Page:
Police are stepping up patrols in a fashionable middle-class area in north London after locals complained that homeless people are holding drug-fuelled orgies in a cemetery.
Residents in Stoke Newington complained to police that people were using Abney Park cemetery for impromptu parties, and relieving themselves in local streets.
Local author Damian Duggan-Ryan told ITV News: "People are having parties and copulating on the gravestones and generally behaving in a way which a lot of people would feel is not appropriate for a historic cemetery.
"It is very easy to climb over the railings after the cemetery is locked. It's become a sort of partying place.
"Occasionally, the vagrants, druggies and thieves need to relieve themselves nearby, and Foxtons' back wall is convenient," he said.
Atique Choudhury, owner of a local Thai restaurant, told the Hackney Gazette that organised groups of aggressive beggars are targeting people, including young mothers, in nearby Wilmer Place.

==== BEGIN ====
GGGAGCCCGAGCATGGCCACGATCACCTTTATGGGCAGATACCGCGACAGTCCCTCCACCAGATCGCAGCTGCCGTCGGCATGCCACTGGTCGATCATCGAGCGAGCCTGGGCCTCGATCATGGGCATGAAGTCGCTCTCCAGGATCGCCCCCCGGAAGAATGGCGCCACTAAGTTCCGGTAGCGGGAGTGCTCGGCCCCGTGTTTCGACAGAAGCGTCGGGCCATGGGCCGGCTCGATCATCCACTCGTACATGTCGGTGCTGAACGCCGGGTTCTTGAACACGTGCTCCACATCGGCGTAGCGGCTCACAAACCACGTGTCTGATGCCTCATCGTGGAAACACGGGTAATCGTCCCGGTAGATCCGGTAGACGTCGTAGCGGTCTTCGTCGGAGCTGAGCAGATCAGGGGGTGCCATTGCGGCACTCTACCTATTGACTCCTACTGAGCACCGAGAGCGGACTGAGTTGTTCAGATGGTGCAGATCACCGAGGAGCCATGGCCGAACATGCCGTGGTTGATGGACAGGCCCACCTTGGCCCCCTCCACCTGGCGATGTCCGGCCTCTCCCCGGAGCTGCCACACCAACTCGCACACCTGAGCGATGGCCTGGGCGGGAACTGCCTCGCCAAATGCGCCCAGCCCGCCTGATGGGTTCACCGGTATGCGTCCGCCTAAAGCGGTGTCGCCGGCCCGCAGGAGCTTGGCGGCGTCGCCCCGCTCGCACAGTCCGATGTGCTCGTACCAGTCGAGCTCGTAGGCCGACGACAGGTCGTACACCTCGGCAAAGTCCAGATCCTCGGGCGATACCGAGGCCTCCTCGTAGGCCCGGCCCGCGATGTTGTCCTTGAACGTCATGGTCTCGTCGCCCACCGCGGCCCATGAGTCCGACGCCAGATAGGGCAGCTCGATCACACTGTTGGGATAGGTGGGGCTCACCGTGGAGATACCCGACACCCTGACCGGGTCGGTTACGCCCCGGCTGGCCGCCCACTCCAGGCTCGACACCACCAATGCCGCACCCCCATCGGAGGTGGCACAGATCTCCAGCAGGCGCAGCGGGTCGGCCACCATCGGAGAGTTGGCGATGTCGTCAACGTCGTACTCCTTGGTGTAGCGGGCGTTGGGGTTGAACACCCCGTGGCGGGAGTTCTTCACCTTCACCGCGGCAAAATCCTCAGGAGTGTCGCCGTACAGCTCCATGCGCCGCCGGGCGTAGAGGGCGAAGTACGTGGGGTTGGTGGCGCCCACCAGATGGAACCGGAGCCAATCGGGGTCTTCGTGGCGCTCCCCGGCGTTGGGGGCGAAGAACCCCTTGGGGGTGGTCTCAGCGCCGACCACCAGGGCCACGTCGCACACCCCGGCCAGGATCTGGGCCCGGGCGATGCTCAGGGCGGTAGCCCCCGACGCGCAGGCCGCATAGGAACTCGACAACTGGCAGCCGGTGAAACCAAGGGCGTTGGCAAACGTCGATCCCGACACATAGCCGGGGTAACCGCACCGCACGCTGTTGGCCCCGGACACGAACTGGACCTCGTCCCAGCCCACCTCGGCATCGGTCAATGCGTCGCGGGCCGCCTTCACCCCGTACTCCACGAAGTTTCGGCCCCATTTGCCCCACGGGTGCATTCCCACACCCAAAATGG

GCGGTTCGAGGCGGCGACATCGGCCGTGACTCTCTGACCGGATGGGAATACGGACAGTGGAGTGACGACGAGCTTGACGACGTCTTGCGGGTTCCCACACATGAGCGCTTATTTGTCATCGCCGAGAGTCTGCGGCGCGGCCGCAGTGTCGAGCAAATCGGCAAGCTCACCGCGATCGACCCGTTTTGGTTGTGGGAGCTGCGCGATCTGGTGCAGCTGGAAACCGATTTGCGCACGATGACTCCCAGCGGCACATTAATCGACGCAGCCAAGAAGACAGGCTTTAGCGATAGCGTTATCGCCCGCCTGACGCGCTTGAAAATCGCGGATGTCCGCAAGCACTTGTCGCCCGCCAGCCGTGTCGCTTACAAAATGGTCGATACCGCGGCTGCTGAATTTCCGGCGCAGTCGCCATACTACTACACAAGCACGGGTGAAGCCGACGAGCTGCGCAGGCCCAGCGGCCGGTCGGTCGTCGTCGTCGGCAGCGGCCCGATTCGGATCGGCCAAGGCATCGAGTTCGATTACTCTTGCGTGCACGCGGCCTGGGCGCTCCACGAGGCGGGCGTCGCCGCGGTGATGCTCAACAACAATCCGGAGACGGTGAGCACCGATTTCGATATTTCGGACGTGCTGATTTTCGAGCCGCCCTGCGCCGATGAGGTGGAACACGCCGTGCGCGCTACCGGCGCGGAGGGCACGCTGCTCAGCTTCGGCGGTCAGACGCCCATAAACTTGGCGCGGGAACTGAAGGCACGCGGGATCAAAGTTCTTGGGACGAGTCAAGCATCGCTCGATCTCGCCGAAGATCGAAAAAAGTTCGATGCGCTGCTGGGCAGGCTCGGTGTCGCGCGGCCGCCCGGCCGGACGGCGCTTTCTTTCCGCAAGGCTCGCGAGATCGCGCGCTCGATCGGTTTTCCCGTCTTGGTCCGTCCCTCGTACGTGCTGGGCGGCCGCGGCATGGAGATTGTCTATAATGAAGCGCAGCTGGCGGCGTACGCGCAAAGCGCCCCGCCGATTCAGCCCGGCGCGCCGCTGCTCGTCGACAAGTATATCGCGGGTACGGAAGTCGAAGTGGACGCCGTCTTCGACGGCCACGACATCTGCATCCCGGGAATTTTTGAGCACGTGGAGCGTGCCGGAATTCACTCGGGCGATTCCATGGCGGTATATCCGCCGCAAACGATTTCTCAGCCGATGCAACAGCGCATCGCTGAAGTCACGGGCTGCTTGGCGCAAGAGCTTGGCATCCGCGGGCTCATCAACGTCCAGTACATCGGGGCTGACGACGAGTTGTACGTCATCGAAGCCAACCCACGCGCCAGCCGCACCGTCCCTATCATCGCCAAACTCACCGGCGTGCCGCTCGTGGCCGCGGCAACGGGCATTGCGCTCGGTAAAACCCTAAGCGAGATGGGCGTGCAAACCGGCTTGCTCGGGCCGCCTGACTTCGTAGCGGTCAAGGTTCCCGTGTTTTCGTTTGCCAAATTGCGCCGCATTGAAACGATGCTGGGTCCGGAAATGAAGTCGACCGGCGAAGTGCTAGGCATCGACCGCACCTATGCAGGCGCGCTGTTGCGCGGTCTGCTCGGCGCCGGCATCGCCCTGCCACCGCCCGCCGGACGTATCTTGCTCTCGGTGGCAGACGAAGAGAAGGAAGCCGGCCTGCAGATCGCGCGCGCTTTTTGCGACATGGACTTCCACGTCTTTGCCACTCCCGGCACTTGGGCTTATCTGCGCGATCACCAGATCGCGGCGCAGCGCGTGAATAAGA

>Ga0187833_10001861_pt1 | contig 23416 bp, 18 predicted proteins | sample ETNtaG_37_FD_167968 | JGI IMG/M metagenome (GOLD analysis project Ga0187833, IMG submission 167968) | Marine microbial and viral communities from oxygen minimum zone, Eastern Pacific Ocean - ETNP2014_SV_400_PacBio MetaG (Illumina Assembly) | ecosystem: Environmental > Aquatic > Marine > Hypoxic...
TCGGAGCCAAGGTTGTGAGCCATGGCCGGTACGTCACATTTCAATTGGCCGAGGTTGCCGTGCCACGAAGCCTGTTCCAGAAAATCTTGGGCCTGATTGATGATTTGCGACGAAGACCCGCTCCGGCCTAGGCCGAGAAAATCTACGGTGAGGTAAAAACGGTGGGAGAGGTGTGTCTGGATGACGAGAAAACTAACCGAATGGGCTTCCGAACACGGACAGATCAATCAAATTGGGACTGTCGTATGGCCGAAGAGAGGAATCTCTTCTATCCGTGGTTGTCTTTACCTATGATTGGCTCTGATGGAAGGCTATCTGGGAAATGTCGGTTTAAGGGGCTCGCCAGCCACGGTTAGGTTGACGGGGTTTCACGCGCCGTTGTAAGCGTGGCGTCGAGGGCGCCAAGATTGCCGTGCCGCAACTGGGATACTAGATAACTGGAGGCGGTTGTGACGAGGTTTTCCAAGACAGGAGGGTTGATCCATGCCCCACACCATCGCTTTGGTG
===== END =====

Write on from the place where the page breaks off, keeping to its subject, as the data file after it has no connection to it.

"Some of these people are there every day of the week, they are so organised they actually take it in turns, as soon as one person finishes the next one takes over. I think we are going back to Dickensian times."
Built in 1840, the cemetery's church, Mortuary Cchapel, is the oldest non-denominational chapel in Europe, and the Victorian Society has named it as one of the 10 most at-risk Edwardian and Victorian buildings in the UK after it fell into dilapidation.
The founder of the Salvation Army, William Booth, and his wife, Catherine, are both buried in the cemetery.
In recent years the site has become overgrown, with the church recently vandalised and the contents of its catacombs scattered around. The church has been boarded up since 2012 over fears that it is unsafe.
Police said they are aware of reports of disturbances in the area and aim to clamp down on them.